In 2014, the Ministry of Education first signalled that Computational Thinking and Learning Progress Outcomes would be integrated into the New Zealand Curriculum and facilitated a national series of workshops, professional development and other supportive learning opportunities to help schools and teachers integrate these topics into their curriculums of learning by 2020. 

In the past two years the Covid19 pandemic has been a factor in the anecdotal evidence that schools have not had the full opportunity to implement Computational Thinking and Learning Progress Outcomes into their programmes of learning. 


Currently, there is no published academic research that relates to the experiences and student achievement of these planned Computational Thinking curriculum and Learning Progress Outcomes.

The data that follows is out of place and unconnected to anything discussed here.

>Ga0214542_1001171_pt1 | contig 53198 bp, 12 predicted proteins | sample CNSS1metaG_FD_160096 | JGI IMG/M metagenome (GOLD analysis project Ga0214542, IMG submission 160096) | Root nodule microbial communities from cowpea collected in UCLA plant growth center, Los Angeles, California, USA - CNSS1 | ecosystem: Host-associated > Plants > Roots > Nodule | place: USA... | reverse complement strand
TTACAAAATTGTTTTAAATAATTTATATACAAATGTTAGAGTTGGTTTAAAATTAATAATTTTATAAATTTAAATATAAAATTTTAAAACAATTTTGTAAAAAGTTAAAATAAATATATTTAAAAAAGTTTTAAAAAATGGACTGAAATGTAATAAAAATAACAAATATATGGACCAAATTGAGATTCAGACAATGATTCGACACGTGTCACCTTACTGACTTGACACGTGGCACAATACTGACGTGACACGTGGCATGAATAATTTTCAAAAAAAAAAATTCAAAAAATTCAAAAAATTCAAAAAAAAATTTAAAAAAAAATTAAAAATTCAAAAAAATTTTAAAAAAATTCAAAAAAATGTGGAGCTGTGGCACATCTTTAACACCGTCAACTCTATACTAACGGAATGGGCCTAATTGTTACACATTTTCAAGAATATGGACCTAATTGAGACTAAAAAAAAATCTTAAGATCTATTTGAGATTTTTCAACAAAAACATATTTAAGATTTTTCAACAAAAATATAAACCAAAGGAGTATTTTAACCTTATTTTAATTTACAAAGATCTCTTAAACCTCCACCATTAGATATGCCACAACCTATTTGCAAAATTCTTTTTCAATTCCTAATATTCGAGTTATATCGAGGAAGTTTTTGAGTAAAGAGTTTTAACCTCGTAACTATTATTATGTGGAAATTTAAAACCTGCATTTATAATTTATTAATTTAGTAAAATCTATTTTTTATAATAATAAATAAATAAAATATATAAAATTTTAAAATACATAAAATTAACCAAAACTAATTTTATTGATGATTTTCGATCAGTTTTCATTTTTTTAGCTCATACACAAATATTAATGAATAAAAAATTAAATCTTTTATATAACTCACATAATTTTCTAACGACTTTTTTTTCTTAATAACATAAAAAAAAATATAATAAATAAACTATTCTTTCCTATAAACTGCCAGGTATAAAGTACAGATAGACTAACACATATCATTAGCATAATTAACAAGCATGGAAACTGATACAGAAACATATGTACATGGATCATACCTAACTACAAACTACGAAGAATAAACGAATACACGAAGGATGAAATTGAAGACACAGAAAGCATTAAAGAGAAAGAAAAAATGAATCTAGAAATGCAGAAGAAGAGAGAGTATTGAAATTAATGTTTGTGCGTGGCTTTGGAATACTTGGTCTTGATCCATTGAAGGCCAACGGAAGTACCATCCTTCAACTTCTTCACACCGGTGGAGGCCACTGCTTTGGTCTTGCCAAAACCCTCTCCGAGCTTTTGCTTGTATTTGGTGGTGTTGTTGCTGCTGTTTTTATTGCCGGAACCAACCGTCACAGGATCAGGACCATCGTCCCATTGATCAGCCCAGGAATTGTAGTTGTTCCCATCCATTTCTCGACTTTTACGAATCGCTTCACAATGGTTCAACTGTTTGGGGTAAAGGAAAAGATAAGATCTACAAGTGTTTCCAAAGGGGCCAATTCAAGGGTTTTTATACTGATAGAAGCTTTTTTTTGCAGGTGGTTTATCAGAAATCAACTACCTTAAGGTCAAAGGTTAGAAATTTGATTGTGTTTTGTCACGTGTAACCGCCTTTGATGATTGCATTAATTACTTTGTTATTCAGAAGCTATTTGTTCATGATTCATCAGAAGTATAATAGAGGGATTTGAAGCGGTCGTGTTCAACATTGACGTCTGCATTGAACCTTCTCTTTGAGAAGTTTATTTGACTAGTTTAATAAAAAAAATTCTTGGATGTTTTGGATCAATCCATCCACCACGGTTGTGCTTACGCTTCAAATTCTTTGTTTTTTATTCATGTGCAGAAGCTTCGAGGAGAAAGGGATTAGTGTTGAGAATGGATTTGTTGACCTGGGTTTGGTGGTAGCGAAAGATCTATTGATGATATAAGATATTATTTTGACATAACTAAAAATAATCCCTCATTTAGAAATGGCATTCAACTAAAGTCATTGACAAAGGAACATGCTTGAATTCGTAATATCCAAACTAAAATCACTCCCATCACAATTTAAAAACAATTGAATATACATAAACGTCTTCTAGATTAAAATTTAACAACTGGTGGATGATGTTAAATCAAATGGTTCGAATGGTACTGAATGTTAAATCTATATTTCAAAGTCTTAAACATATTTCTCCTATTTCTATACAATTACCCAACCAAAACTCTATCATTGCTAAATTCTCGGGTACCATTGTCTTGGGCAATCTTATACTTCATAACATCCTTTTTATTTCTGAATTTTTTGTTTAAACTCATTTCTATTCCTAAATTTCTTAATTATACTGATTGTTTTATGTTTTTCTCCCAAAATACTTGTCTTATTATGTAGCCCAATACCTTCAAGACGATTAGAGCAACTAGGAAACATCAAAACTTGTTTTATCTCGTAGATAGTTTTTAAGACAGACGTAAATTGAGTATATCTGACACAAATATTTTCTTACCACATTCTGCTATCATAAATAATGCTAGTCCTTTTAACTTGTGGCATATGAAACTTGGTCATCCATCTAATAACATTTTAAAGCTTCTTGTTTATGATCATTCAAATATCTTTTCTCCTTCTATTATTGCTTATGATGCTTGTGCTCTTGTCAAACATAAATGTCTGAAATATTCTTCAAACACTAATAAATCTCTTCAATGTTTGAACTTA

4.3 Maori and Pasifika Students


There are approximately 200,000 Māori students and approximately 80,000 Pasifika students of Samoan, Tongan, Cook Island, Fijian, Niuean, Tokelauan and other Pacific Island cultures enrolled in primary and secondary schools in New Zealand (Ministry of Education, 2021d, 2021e).


There is minimal academic research about Māori or Pasifika students learning Computational Thinking or Computer Science in schools. Margaret Wilkie’s book ‘Te Timata - The first step to Māori succeeding in higher education’ describes a “silence of the archives’, the lack of information about Māori succeeding in higher education, particularly from a Māori world view” (Wilkie, 2014). At a tertiary education level the “Literature is very sparse on indigenous students who have successfully completed a computer degree, a discipline which is predominantly seen as non-Māori orientated.(Rakena & Fisher, 2010).